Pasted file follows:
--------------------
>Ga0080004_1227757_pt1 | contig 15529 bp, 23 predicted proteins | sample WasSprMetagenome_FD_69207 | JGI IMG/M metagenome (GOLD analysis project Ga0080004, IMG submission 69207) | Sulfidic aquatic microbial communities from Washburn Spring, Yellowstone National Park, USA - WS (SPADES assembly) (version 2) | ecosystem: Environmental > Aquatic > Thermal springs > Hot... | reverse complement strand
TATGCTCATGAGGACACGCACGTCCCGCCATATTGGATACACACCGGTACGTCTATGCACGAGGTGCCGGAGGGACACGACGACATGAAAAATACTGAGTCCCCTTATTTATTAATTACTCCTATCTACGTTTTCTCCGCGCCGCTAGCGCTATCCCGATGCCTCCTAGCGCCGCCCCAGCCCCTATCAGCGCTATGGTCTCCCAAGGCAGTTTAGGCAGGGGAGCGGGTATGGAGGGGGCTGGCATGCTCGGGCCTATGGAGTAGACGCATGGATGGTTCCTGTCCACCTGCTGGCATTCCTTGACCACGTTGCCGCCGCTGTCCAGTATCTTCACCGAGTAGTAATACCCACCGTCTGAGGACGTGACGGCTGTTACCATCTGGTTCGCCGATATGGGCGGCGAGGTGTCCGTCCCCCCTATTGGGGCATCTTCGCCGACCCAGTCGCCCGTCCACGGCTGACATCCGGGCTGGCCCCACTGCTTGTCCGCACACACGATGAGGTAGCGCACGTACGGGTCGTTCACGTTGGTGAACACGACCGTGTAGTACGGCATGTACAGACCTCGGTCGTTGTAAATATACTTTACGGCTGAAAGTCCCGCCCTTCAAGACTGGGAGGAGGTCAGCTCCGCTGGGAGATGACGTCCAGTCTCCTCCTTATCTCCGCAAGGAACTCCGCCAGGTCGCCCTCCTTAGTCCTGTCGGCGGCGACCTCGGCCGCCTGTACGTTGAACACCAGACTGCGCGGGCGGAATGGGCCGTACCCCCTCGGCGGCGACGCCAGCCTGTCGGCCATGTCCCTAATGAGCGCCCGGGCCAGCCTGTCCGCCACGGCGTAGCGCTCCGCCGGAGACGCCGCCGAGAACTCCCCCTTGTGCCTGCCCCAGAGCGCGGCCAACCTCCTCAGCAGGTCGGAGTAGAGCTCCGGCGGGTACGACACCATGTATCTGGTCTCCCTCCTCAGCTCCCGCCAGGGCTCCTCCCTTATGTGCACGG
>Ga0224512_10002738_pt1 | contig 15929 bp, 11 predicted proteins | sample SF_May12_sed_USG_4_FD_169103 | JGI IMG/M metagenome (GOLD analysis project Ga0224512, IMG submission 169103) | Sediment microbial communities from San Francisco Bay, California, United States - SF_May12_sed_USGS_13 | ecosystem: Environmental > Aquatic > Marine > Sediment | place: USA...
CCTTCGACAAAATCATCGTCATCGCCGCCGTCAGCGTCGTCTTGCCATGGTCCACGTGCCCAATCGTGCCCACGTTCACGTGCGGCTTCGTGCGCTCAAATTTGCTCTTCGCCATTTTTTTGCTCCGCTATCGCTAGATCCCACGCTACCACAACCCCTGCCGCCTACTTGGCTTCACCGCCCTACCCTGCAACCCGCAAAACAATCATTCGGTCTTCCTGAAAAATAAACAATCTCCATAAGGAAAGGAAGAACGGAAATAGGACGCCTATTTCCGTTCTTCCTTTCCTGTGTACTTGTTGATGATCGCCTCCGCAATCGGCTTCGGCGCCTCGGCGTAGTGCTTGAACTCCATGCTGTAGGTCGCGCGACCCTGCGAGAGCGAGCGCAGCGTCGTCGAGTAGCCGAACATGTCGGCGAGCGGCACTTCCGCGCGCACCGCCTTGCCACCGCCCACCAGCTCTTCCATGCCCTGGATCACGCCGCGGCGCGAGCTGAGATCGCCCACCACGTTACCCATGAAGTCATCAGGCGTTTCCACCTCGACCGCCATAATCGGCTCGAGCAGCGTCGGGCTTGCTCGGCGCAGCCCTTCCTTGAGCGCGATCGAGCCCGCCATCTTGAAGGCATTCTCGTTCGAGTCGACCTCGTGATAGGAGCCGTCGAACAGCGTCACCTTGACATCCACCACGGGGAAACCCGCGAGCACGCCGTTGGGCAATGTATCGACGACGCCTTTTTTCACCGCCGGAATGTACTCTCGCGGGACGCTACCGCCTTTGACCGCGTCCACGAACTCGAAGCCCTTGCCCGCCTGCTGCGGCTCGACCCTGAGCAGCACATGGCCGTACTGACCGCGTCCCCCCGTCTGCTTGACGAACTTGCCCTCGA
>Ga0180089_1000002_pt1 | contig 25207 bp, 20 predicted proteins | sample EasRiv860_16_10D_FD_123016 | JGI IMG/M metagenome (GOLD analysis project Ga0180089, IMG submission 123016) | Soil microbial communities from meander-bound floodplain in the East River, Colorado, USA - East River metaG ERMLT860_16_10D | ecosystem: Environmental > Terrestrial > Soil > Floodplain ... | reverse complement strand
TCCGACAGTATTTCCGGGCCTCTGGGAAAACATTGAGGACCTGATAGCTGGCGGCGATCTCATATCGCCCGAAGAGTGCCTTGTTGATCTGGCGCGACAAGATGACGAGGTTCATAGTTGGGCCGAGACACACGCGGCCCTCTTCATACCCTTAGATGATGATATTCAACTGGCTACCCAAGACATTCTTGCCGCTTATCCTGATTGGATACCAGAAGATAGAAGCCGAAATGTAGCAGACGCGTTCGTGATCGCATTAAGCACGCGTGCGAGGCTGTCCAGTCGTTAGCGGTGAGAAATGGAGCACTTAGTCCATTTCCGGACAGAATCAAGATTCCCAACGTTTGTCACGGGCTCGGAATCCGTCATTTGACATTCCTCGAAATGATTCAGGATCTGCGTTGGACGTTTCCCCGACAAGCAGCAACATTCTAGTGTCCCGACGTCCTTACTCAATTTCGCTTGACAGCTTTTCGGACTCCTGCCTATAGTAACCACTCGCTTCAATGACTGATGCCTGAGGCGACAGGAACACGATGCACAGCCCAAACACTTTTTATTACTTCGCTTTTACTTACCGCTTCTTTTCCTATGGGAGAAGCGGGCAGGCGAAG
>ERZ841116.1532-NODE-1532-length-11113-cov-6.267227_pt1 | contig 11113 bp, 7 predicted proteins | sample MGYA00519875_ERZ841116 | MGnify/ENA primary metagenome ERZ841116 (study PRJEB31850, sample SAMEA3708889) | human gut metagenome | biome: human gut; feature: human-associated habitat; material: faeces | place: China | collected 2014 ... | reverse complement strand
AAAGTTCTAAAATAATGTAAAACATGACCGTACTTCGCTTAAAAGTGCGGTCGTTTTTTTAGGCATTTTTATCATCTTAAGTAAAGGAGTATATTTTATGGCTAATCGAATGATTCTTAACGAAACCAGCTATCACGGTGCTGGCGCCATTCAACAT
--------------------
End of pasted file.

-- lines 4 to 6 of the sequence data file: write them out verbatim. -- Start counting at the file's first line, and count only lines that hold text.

CCTTCGACAAAATCATCGTCATCGCCGCCGTCAGCGTCGTCTTGCCATGGTCCACGTGCCCAATCGTGCCCACGTTCACGTGCGGCTTCGTGCGCTCAAATTTGCTCTTCGCCATTTTTTTGCTCCGCTATCGCTAGATCCCACGCTACCACAACCCCTGCCGCCTACTTGGCTTCACCGCCCTACCCTGCAACCCGCAAAACAATCATTCGGTCTTCCTGAAAAATAAACAATCTCCATAAGGAAAGGAAGAACGGAAATAGGACGCCTATTTCCGTTCTTCCTTTCCTGTGTACTTGTTGATGATCGCCTCCGCAATCGGCTTCGGCGCCTCGGCGTAGTGCTTGAACTCCATGCTGTAGGTCGCGCGACCCTGCGAGAGCGAGCGCAGCGTCGTCGAGTAGCCGAACATGTCGGCGAGCGGCACTTCCGCGCGCACCGCCTTGCCACCGCCCACCAGCTCTTCCATGCCCTGGATCACGCCGCGGCGCGAGCTGAGATCGCCCACCACGTTACCCATGAAGTCATCAGGCGTTTCCACCTCGACCGCCATAATCGGCTCGAGCAGCGTCGGGCTTGCTCGGCGCAGCCCTTCCTTGAGCGCGATCGAGCCCGCCATCTTGAAGGCATTCTCGTTCGAGTCGACCTCGTGATAGGAGCCGTCGAACAGCGTCACCTTGACATCCACCACGGGGAAACCCGCGAGCACGCCGTTGGGCAATGTATCGACGACGCCTTTTTTCACCGCCGGAATGTACTCTCGCGGGACGCTACCGCCTTTGACCGCGTCCACGAACTCGAAGCCCTTGCCCGCCTGCTGCGGCTCGACCCTGAGCAGCACATGGCCGTACTGACCGCGTCCCCCCGTCTGCTTGACGAACTTGCCCTCGA
>Ga0180089_1000002_pt1 | contig 25207 bp, 20 predicted proteins | sample EasRiv860_16_10D_FD_123016 | JGI IMG/M metagenome (GOLD analysis project Ga0180089, IMG submission 123016) | Soil microbial communities from meander-bound floodplain in the East River, Colorado, USA - East River metaG ERMLT860_16_10D | ecosystem: Environmental > Terrestrial > Soil > Floodplain ... | reverse complement strand
TCCGACAGTATTTCCGGGCCTCTGGGAAAACATTGAGGACCTGATAGCTGGCGGCGATCTCATATCGCCCGAAGAGTGCCTTGTTGATCTGGCGCGACAAGATGACGAGGTTCATAGTTGGGCCGAGACACACGCGGCCCTCTTCATACCCTTAGATGATGATATTCAACTGGCTACCCAAGACATTCTTGCCGCTTATCCTGATTGGATACCAGAAGATAGAAGCCGAAATGTAGCAGACGCGTTCGTGATCGCATTAAGCACGCGTGCGAGGCTGTCCAGTCGTTAGCGGTGAGAAATGGAGCACTTAGTCCATTTCCGGACAGAATCAAGATTCCCAACGTTTGTCACGGGCTCGGAATCCGTCATTTGACATTCCTCGAAATGATTCAGGATCTGCGTTGGACGTTTCCCCGACAAGCAGCAACATTCTAGTGTCCCGACGTCCTTACTCAATTTCGCTTGACAGCTTTTCGGACTCCTGCCTATAGTAACCACTCGCTTCAATGACTGATGCCTGAGGCGACAGGAACACGATGCACAGCCCAAACACTTTTTATTACTTCGCTTTTACTTACCGCTTCTTTTCCTATGGGAGAAGCGGGCAGGCGAAG